When I write Apache APISIX-related blog posts, I want my colleagues to review them first. However, it’s my blog, and since I mix personal and business posts, I want to keep them from the repository. I need a preview, accessible only to a few, something like Vercel’s preview. I’m using GitLab Pages, and there’s no such out-of-the-box feature.
I tried two methods: GitHub gists and PDFs. Both have issues.
Gists don’t display as nicely as the final page. I tried to improve the situation by using DocGist. It’s an improvement, even if not the panacea.
Moreover, gists don’t display images since I write my posts in Asciidoc. I’ve to set images in comments, and it breaks the flow. I’ve tried to attach the images to the gist, but they don’t appear in the flow of the post in any case. The pro over comments is that they are ordered; the con is that I need to change the Asciidoc.
I used gists because I’m used to GitHub reviews. But since it’s my blog, I neither need nor want the same kind of reviews as in a regular Merge Request. I need people to point me to when something needs to be clarified, or I missed a logical jump, not that I made a typo (I use Grammarly for this). For this reason, a PDF export of a post is enough to review.
However, PDFs have issues on their own: a web “page” is potentially endless, while a regular PDF page cuts the former into standard pages. Splits can happen across diagrams. Besides, PDFs make distribution much harder.
In this post, I’ll describe how I configured GitLab Pages to get the preview I want.
Summary of GitLab Pages
GitLab Pages are akin to GitHub Pages:
With GitLab Pages, you can publish static websites directly from a repository in GitLab.
That’s how you see this blog post. I found no preview feature for GitLab Pages. I asked experts to no avail; GitLab doesn’t offer previews.
Laying out the work
I didn’t believe it initially, but you only need to create a dedicated artifact. Since the artifact consists of web files, the browser will render them.
The idea is to create such an artifact, accessible under an URL, which cannot be easily predicted. I can then share the URL with my colleagues and ask for their review. To start with, we can copy the existing build on master:
before_script: cd /builds/nfrankel/nfrankel.gitlab.io
script: bundle exec jekyll b –future -t –config _config.yml -d public
At this point, the site is available at https://$CI_PROJECT_NAMESPACE.gitlab.io/-/$CI_PROJECT_NAME/-/jobs/$CI_JOB_ID/artifacts/public/index.html. Many issues need fixing, though.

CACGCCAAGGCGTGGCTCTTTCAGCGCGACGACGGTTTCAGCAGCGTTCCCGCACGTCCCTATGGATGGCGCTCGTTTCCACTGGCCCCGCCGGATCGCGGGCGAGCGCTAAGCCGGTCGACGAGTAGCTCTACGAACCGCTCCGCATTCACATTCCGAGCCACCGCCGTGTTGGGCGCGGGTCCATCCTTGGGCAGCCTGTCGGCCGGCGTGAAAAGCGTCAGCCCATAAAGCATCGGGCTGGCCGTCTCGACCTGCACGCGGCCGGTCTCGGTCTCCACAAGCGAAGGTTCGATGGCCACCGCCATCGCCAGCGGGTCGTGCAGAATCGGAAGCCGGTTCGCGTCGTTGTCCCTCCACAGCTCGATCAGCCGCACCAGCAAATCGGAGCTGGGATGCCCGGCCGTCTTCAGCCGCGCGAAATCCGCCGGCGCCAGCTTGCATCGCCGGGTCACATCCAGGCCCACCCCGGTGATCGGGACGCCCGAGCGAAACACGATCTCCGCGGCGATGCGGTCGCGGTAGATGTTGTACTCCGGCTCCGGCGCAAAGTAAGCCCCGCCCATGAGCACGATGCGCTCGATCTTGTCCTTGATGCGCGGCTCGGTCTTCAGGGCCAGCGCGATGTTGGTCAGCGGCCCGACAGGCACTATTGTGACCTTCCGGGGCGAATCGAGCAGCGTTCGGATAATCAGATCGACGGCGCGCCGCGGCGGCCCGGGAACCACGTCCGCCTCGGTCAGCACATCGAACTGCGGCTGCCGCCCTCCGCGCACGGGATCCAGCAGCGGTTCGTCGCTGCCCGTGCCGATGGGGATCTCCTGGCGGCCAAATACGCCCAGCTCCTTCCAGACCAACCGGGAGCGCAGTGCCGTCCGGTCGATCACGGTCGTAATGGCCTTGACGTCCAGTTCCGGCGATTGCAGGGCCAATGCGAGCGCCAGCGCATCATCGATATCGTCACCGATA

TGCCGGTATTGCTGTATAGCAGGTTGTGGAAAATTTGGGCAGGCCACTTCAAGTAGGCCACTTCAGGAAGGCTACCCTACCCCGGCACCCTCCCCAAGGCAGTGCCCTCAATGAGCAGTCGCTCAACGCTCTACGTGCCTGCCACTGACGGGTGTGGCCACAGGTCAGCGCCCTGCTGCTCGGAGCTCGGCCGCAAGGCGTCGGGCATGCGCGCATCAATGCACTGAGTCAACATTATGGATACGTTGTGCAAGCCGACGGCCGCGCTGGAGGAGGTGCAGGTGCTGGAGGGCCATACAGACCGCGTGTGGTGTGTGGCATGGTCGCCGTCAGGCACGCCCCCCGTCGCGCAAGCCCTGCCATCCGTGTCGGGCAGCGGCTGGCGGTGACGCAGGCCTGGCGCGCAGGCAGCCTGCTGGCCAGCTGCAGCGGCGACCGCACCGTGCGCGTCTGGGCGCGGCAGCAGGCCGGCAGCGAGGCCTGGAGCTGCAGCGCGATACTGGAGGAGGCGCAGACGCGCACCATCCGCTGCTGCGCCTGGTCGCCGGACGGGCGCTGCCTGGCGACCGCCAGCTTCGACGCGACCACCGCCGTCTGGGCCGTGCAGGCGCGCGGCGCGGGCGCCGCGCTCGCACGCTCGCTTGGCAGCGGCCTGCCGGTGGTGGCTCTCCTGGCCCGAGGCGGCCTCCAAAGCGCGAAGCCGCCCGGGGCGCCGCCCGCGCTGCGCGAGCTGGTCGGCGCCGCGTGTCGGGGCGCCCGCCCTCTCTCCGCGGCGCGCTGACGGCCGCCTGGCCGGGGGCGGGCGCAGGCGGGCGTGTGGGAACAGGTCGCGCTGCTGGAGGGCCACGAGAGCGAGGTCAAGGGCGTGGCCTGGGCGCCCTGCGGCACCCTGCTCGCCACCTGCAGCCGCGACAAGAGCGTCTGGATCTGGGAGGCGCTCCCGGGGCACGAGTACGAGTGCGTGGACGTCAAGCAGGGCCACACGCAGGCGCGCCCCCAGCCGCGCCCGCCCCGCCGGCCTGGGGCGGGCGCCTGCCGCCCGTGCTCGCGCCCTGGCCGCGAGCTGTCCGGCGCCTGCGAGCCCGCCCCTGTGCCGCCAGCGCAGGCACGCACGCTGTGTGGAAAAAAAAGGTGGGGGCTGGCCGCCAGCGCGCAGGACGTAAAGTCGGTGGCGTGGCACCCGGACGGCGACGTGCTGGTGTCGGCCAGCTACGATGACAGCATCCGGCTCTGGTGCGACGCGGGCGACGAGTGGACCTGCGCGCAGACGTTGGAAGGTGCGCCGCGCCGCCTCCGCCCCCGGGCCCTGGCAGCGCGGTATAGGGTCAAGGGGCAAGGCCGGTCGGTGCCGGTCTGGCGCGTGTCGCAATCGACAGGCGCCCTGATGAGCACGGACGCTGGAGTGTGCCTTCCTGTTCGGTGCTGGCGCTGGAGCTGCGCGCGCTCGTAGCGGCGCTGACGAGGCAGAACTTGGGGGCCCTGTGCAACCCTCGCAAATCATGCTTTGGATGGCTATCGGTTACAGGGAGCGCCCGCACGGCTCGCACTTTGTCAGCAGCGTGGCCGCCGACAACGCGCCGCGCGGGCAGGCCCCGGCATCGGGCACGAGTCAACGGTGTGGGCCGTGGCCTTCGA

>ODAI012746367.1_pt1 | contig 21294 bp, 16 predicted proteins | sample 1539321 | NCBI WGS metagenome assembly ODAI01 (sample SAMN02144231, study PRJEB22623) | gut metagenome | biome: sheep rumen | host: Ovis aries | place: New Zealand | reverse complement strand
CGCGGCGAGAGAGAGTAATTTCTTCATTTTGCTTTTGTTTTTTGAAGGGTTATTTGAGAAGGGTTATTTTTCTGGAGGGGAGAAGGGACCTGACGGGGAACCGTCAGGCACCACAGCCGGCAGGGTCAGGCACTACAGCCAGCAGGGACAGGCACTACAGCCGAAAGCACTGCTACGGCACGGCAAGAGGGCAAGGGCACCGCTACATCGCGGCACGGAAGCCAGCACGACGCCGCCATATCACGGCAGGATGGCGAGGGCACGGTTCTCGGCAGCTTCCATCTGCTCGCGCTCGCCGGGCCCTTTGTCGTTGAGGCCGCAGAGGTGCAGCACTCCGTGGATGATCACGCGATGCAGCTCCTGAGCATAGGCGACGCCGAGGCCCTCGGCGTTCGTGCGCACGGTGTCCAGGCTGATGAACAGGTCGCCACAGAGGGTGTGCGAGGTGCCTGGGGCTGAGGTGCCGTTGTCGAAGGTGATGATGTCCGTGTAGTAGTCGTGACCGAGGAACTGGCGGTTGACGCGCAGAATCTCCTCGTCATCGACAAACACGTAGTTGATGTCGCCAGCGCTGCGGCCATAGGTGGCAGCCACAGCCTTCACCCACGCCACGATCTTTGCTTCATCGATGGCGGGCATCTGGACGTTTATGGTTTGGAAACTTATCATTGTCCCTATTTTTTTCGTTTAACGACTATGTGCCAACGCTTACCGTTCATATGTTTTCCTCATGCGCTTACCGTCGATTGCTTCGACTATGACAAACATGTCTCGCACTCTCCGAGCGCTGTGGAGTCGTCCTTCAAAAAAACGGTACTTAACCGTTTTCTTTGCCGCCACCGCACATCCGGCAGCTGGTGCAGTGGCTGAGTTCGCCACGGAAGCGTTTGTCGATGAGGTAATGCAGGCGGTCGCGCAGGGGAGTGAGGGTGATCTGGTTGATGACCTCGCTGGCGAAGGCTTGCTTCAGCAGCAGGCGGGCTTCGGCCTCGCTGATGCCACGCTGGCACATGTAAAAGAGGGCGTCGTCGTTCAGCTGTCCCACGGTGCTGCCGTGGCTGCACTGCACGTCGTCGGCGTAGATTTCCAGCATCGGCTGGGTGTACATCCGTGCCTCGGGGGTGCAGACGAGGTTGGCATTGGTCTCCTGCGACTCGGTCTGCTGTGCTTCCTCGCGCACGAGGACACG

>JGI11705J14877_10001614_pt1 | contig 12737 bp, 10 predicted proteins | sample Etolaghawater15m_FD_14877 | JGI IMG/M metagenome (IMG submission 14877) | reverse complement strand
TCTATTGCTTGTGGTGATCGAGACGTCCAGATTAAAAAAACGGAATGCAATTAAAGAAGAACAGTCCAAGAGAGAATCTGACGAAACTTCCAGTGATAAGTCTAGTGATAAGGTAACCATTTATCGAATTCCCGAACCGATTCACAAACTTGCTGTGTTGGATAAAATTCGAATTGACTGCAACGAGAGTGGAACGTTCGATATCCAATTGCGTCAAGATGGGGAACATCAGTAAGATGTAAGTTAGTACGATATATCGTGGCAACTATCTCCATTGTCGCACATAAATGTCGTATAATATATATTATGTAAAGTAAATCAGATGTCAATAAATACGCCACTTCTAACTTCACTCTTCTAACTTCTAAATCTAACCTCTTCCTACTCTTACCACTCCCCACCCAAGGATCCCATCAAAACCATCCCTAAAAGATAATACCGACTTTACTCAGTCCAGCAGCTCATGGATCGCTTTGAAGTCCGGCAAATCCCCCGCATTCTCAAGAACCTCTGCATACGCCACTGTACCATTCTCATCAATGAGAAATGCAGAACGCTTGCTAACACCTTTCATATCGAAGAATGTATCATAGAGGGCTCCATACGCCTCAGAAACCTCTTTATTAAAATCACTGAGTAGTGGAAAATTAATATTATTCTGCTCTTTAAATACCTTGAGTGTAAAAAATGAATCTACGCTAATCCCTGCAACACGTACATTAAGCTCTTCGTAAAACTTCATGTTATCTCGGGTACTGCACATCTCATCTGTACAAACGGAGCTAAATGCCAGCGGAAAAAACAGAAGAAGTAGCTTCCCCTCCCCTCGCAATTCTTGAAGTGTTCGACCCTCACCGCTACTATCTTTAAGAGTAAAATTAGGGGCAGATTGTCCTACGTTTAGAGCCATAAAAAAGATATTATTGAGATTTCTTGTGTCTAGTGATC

Making it work
Let’s fix the issues by order of importance.
Fixing access permissions
The project is private; hence, only I can access the artifact: it defeats the initial purpose of offering the preview to others.
I want to give my teammates only limited access to my GitLab repository. I gave them Guest access, according to the Principle of least privilege. However, it still didn’t work.
As per the documentation, you must also make your pipeline public. Go to Settings > CI/CD > General pipelines and check the Public pipelines checkbox.
Fixing relative links
I use Jekyll to build HTML from Asciidoc. To generate links, Jekyll uses two configuration parameters:
The domain, e.g., , set with url
The path, e.g., /, set with baseurl
Both are different on the preview. You must set those parameters in a YAML configuration file; there’s no environment variable alternative.
Let’s change the build accordingly:
– cd /builds/nfrankel/nfrankel.gitlab.io
– “printf ‘url: https://%s.gitlab.ion’ $CI_PROJECT_NAMESPACE >> _config_preview.yml” #1
– “printf ‘baseurl: /-/%s/-/jobs/%s/artifacts/public/n’ $CI_PROJECT_NAME $CI_JOB_ID >> _config_preview.yml” #2
– cat _config_preview.yml #3
script: bundle exec jekyll b –future -t –config _config.yml,_config_preview.yml -d public #4
Set url using the CI_PROJECT_NAMESPACE environment variable. I could have used a hard-coded value since it’s static, but it makes the script more reusable
Set baseurl using the CI_PROJECT_NAME and CI_JOB_ID environment variables. The latter is the random part of the requirement
Display the configuration’s content for debugging purposes
It’s a bore trying to distribute the correct URL each time. Better to write it down in the console after building:
after_script: echo https://$CI_PROJECT_NAMESPACE.gitlab.io/-/$CI_PROJECT_NAME/-/jobs/$CI_JOB_ID/artifacts/public/index.html
There’s still one missing bit. GitLab Pages offer an index page. For example, if you request https://blog.frankel.ch, they will serve the root index.html. With plain artifacts, it’s not the case. Given that I only want to offer a single post for preview, it’s not an issue, so I didn’t research the configuration further.
At this point, I only need to push to my preview branch:
git push –force origin HEAD:preview
Icing on the cake, we don’t need to have the branch locally; just push to the remote one.
In this post, I showed how to preview GitLab Pages and share the preview’s URL with teammates in a couple of steps. The hardest part was to realize that web artifacts are rendered regularly with the browser.
To go further:
Originally published at A Java Geek on June 4th, 2023